English Votes for English Laws (EVEL) passed by Westminster

DAVID Cameron’s plans for English Votes for English Laws (Evel) were passed by the House of Commons last night despite opposition politicians warning they will create two classes of MPs.

The Conservative plan is leading to a rise in support for independence according to Pete Wishart. Picture: PA

The Conservative majority ensured that the plans were passed by 312 votes against the 270 MPs who voted against the controversial plans.

During a stormy debate, SNP MPs warned the plans would fuel demand for independence and after votes were counted one Nationalist went as far as claiming that the Conservatives had ended the Union.

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Owen Thomson, the SNP MP for Midlothian, tweeted: “The Tories ended the Union today – not SNP & not the people of Scotland – result of this will have a huge consequence for whole UK.”

Labour, the SNP and politicians from Wales and Northern Ireland warned the proposals would create two tiers of MPs as they lined up to criticise the proposals brought forward in an attempt to answer the West Lothian Question – posed by theformer Labour MP Tam Dalyell who asked why, under devolution, Scottish MPs could vote on English-only legislation while English MPs could not vote on some Scottish laws.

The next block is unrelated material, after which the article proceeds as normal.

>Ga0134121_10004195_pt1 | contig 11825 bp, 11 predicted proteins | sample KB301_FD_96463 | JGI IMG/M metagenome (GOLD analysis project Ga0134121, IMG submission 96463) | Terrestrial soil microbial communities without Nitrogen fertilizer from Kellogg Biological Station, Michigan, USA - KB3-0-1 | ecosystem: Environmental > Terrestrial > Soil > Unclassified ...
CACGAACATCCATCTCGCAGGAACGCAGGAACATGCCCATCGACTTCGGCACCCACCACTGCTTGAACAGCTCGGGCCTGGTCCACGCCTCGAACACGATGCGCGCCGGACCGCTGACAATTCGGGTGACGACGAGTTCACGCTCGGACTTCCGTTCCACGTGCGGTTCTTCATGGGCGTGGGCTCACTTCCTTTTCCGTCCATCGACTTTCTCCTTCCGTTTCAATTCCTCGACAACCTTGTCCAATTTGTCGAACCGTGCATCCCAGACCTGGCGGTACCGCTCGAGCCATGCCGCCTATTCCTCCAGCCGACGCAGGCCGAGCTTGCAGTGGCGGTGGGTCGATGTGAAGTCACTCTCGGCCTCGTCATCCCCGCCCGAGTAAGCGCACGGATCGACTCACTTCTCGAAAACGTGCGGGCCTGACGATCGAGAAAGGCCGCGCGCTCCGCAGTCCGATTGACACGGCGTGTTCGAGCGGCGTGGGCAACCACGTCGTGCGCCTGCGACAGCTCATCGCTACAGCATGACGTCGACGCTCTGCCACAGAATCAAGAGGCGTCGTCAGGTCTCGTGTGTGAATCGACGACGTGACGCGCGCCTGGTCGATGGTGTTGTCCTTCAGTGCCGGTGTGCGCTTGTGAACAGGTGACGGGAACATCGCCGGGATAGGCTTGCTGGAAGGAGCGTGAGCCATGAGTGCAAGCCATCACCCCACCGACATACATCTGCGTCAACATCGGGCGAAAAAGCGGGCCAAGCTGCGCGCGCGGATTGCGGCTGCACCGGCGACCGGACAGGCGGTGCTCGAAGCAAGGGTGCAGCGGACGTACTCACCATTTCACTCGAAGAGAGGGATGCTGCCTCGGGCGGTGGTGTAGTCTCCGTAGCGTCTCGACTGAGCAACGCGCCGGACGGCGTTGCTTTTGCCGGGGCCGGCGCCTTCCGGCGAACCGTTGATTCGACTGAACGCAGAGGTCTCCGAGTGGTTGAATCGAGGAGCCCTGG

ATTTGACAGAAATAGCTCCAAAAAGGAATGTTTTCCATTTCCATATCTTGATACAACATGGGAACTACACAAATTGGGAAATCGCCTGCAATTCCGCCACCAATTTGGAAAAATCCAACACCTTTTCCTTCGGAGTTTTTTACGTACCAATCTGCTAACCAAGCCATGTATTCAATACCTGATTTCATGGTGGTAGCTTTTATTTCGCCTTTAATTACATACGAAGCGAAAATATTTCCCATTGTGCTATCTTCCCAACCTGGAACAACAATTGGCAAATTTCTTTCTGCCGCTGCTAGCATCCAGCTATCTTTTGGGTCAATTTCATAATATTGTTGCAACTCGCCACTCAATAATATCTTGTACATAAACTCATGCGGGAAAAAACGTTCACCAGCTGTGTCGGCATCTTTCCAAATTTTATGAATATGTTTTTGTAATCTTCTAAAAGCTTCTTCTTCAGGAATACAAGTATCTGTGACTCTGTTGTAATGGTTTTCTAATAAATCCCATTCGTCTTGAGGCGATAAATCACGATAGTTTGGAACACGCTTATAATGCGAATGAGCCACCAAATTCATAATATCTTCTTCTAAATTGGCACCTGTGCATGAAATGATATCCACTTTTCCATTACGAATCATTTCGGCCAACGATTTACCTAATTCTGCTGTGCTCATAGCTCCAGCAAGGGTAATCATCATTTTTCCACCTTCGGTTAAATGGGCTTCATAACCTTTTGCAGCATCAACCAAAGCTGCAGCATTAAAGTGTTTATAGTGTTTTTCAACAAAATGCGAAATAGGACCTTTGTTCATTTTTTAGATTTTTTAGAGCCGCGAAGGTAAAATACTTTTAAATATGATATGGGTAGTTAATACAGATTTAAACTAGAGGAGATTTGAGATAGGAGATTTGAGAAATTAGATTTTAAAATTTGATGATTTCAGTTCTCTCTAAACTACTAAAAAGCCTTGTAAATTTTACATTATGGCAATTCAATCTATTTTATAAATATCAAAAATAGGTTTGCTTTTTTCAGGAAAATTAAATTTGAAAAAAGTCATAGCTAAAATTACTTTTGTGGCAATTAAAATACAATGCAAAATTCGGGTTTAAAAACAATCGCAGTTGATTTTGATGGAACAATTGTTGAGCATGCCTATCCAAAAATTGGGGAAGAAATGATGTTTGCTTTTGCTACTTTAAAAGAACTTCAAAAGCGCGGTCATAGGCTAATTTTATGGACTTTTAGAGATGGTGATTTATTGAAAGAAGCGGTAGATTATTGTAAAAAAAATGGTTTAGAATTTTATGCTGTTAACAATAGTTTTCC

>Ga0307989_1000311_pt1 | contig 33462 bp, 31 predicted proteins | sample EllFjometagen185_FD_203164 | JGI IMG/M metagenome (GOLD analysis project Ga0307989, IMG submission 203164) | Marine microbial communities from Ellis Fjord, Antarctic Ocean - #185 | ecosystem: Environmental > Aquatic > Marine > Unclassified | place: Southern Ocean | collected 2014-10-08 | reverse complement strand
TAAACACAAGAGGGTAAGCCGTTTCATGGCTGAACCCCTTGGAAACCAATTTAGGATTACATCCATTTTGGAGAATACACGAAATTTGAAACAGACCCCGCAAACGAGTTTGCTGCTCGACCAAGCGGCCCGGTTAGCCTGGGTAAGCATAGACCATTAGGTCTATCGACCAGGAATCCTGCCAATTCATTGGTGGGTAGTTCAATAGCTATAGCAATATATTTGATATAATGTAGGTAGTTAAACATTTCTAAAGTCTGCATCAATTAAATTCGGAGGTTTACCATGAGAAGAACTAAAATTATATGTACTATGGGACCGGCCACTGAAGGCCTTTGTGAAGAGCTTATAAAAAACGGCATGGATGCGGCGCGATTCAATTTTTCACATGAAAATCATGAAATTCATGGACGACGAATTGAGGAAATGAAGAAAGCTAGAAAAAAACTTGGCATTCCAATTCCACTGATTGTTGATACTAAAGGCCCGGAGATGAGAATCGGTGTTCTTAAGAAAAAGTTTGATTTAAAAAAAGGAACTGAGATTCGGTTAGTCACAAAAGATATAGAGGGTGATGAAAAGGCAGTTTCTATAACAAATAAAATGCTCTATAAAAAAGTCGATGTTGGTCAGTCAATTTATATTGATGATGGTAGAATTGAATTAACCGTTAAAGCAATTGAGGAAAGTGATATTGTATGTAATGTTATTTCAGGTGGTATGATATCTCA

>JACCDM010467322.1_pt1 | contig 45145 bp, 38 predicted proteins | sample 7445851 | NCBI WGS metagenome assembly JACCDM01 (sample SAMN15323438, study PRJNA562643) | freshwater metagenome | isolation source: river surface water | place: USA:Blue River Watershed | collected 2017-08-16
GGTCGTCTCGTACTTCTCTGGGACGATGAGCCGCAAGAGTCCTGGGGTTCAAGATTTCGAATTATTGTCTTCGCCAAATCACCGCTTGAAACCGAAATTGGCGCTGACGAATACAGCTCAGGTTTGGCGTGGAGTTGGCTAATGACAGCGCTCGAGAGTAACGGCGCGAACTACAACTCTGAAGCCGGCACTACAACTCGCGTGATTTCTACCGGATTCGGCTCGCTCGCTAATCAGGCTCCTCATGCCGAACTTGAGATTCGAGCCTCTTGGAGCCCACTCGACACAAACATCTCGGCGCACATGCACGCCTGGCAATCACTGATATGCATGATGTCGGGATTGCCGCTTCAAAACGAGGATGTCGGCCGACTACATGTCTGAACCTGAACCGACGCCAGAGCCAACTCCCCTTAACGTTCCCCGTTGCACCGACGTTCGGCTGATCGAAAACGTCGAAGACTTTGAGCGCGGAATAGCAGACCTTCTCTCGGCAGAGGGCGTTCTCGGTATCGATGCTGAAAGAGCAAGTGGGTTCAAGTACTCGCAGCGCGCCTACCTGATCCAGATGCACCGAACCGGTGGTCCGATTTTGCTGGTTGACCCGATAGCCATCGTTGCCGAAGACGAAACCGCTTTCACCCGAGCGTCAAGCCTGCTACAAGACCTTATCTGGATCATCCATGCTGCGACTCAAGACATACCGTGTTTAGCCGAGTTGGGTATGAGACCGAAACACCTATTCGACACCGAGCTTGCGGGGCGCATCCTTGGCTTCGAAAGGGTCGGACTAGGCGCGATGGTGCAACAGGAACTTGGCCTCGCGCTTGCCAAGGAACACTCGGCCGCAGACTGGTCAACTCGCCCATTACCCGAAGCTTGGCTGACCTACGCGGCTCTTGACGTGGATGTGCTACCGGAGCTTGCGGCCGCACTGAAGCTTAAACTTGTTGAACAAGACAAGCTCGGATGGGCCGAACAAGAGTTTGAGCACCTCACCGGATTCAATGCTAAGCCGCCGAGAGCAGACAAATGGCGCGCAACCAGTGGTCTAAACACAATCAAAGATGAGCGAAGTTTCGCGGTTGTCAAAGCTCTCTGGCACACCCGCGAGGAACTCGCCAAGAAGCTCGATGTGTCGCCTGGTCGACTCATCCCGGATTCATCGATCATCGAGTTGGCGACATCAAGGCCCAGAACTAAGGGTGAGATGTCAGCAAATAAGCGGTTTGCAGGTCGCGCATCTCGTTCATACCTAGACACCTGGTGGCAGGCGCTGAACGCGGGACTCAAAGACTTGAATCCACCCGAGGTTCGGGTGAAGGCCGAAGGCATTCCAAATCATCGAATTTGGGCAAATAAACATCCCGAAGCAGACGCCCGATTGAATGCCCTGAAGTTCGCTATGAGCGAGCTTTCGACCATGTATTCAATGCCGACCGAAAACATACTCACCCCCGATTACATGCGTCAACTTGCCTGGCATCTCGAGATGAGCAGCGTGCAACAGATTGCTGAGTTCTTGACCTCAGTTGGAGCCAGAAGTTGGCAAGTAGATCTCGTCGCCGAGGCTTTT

During the debate, Pete Wishart, SNP MP for Perth and North Perthshire, described the government’s plans as “stupid” and claimed they would fuel demand for independence.

Mr Wishart was joined by Labour MPs as he claimed that the plan would make Scottish MPs “second-class citizens”.

“Scotland is watching this and the mood is darkening,” he warned. “If this is an exercise in saving the Union you could not have contrived of a more inept way to save the Union. Support for independence is actually increasing.”

Mr Wishart also said Evel would “politicise” the role of the Speaker.

All MPs will continue to speak and vote on the existing legislative stages but only relevant MPs will be allowed to vote at the new phases where the Speaker declares a bill, or clause within a bill, is English or English and Welsh only.